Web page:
Wednesday, September 24, 2008

Double Crossed

I’m a little late on this post, but the weekend before last I was indoctrinated into the cult of cyclocross with a double header. Saturday morning my buddy Brock and I took Cycle University's very worthwhile Cyclocross 101 course at Magnuson Park. We covered the mount and step-through dismount, shouldering, running, and barrier jumping. I also got reassurance from instructor Kristi Berg that starting cross with a mountain bike is perfectly sane and that during the first couple of seasons the bike is not going to be a limiting factor.

Quick digression about the bike:

  • Frame: TST (Kennewick, WA) titanium hardtail 20”
  • Fork: Salsa steel fork (added just for cross, crown race installed by Ted)
  • Tires: Panaracer Mack SK (front and rear)
  • Front wheel: Mavic x221 with Specialized Paralax hub
  • Rear wheel: Mavic x517 with XTR hub
  • Brakes: Avid V-brakes
  • Pedals: Time ATAC carbon
  • Crankset: Race Face Turbine
  • Shifters: XT 8-speed
  • Front Derailleur: XT top-pull triple
  • Rear Derailleur: XTR 8-speed
  • Cable Housing: Nokon
  • Headset: Cane Creek S2
  • Stem: Thomson Elite 110mm
  • Handlebars: Ritchey ForceLite
  • Grips: Race Face Good ‘n Evil
  • Seatpost: Race Face XY (400mm length and a full 1” of setback, the only reason I can get away with a 20” frame)
  • Seat: Selle Italia Prolink Trans AM

It’s everything that would have made you salivate about a mountain bike circa 1998, and still makes me salivate because I’m behind the times like that. Note that the water bottle cage bolts have been removed and taped over. I quickly learned that shouldering the bike is much easier without these nuisances there to snag elbows.

On to the double header... at Cross 101 we found out about the Copper Cross race happening the next day at South Sea-Tac and gave it a shot. We each bought one day USCF licenses and entered the men’s cat-4 race. I placed 16th and Brock placed25th in a starting field of 35. We were both happy to have finished all three laps. It was a lot of fun and the 35 minutes flew by in what seemed like 20. I was surprised by the number of non-finishers… due mostly to mechanical problems from what I saw. Bikes took a beating and I was again glad to be on the trusty MTB.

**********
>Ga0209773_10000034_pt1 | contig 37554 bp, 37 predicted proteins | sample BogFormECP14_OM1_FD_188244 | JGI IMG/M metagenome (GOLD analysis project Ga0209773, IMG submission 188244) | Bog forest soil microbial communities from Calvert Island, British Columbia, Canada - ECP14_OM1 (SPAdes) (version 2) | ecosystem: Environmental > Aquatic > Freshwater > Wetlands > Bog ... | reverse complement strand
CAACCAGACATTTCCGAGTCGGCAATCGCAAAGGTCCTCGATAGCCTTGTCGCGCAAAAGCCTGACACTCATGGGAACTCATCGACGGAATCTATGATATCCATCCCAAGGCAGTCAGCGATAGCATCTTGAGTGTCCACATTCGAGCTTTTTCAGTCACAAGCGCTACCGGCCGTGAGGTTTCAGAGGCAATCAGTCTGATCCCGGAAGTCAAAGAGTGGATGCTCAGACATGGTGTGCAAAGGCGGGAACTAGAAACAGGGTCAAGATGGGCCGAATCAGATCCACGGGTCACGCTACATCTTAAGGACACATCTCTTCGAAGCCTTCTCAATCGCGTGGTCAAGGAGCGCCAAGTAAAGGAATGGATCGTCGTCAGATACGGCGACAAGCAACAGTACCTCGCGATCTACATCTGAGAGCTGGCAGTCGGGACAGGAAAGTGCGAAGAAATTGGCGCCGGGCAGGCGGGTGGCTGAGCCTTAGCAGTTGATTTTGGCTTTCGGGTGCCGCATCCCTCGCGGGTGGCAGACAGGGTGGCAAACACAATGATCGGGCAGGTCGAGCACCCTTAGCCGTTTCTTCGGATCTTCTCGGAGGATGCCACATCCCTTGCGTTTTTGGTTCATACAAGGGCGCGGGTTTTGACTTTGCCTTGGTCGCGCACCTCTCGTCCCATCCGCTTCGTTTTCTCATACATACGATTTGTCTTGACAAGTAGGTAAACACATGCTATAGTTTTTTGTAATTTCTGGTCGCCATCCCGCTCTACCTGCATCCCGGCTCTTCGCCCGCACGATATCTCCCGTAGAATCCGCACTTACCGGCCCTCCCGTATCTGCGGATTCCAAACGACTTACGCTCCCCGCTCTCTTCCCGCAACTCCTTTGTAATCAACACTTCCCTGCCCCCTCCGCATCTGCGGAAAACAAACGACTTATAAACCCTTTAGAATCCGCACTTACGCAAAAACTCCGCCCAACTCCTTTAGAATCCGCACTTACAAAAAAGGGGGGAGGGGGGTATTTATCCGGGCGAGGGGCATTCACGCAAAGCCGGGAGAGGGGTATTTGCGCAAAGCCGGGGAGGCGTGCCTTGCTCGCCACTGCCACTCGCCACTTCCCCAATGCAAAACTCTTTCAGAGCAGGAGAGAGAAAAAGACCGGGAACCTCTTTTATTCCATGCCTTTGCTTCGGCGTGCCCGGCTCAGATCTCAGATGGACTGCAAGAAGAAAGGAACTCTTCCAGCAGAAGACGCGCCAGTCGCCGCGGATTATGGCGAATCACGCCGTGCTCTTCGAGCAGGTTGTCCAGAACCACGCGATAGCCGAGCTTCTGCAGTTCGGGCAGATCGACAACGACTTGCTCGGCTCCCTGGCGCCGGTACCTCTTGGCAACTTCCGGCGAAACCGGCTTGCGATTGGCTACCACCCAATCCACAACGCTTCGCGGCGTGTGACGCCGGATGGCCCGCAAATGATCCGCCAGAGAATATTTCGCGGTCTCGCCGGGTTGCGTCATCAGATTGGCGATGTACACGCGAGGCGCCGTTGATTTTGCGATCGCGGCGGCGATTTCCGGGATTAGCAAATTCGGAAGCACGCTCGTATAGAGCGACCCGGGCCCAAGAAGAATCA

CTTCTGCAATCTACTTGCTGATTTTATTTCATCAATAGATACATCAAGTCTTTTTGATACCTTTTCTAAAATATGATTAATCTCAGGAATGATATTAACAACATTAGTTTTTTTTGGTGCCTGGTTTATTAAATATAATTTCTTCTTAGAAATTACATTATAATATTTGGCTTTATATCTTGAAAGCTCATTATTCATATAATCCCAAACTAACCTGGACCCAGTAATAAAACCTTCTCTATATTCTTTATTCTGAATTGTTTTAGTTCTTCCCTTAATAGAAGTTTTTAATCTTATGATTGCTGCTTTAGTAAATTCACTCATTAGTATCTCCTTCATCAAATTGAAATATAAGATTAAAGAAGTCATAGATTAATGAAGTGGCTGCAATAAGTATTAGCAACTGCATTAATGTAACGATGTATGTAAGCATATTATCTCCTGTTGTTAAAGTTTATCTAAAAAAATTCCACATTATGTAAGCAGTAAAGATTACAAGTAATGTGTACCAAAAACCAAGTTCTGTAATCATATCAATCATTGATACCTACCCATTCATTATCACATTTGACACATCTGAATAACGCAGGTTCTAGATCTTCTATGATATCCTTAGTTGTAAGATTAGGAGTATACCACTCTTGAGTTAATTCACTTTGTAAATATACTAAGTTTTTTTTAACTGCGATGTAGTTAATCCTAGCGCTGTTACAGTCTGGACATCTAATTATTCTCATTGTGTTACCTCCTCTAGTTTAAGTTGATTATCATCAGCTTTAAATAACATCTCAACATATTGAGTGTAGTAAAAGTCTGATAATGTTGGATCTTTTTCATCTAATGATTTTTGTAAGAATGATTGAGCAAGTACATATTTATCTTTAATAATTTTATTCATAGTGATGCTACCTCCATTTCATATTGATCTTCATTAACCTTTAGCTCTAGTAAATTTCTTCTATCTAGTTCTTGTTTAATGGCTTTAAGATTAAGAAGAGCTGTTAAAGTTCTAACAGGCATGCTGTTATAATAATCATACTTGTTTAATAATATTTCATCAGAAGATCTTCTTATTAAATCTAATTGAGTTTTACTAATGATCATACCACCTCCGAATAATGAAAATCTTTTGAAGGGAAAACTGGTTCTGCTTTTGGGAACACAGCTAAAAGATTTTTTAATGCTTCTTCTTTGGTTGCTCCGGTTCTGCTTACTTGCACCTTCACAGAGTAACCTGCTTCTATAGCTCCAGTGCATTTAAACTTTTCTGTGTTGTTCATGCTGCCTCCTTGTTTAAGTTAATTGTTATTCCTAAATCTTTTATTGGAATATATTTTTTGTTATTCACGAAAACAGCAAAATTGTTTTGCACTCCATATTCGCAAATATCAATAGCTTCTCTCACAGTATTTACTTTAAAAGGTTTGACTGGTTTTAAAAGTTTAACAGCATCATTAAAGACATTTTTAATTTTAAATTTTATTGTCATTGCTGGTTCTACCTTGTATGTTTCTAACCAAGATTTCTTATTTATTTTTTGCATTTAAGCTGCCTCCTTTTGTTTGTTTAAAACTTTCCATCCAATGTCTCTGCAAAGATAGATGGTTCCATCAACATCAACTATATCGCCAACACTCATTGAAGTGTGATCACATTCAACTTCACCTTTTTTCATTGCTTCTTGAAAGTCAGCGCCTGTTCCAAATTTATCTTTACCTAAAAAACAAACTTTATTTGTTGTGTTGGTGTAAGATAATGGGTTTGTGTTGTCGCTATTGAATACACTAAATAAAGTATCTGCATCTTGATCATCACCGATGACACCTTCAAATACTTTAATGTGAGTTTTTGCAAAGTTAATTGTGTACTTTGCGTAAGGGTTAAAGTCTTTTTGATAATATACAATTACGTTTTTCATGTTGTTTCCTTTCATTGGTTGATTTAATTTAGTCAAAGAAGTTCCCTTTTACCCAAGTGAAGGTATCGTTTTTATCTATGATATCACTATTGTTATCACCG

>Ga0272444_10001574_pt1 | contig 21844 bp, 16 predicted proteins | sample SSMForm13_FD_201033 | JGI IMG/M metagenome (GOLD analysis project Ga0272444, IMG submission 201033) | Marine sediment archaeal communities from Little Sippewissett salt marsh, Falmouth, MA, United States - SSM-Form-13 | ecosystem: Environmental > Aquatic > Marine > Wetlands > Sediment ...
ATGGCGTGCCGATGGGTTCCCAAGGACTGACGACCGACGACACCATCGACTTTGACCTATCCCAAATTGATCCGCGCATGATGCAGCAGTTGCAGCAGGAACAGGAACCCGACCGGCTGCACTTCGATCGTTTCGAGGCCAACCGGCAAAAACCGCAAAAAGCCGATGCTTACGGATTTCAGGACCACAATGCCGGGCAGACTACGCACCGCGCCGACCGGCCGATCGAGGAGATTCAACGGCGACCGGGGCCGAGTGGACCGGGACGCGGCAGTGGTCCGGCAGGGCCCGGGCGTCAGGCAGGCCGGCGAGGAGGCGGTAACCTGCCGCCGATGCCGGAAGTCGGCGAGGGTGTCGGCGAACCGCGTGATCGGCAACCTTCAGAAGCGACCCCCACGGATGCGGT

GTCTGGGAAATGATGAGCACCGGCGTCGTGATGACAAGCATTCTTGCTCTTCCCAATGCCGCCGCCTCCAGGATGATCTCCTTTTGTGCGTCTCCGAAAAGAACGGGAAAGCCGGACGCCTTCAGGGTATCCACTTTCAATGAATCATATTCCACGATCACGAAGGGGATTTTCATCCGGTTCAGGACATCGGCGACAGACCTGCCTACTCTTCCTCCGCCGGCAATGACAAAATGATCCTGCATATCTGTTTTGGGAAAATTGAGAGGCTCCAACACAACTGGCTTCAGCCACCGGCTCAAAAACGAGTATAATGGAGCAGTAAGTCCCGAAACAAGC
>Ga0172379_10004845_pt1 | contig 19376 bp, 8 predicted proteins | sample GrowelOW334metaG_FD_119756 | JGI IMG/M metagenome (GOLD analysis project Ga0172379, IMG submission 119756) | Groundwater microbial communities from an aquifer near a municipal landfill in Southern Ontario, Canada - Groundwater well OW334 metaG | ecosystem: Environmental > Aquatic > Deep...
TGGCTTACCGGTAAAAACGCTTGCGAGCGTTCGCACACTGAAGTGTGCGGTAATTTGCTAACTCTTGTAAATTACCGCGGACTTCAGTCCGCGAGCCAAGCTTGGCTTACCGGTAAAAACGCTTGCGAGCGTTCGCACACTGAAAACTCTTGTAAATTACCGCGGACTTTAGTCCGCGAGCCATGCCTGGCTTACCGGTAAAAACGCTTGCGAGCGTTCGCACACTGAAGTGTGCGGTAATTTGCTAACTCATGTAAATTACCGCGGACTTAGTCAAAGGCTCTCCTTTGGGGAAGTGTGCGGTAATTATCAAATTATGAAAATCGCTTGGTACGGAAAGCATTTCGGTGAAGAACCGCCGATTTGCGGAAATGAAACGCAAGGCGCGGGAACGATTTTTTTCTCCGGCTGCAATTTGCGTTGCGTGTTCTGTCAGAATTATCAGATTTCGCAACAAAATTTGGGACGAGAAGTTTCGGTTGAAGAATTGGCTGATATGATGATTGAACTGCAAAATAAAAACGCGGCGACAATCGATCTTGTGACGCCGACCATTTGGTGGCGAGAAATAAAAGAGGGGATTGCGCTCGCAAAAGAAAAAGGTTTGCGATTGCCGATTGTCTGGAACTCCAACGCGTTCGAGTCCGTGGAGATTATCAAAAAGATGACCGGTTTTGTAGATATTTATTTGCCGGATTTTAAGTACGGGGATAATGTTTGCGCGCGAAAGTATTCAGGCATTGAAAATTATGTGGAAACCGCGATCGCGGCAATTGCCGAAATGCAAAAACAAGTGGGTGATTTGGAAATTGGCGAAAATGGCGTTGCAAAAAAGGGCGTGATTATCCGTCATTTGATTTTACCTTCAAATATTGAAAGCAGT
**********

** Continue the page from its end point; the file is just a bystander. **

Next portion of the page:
Lessons learned:
  • Don’t be over eager riding someone’s wheel or trying to pass in the tight and twisty bits. Better to lay off and stay clear of pileups. Save energy for sprinting when there’s a clear opening.
  • On encountering a pileup, ride around when it's clear. If there's not a clear opening, good chance you'll get caught in the pile and lose more time than you would if you'd waited a sec.
  • Practice handling! Poor handling killed me. I was coming into corners too fast and out of control. My one serious wipeout that led to a bloody shin was simply due to losing it in a corner.
  • Bring a first aid kit

The mountain bike definitely was not a liability. If anything it allowed me to take some of the uphills and downhills faster perhaps more recklessly than my cross bike counterparts. I easily had all the speed I needed. My limiting factor was handling skills, or lack thereof. I even saw saw a few mountain bikers doing quite well in the cat-3 race.

So what’s next? I’m hoping to ride in the first race of the Seattle Cyclocross series this Sunday at Evergreen High in Burien.

1 comment:

Chad Richmond said...

I'm in the cult as well.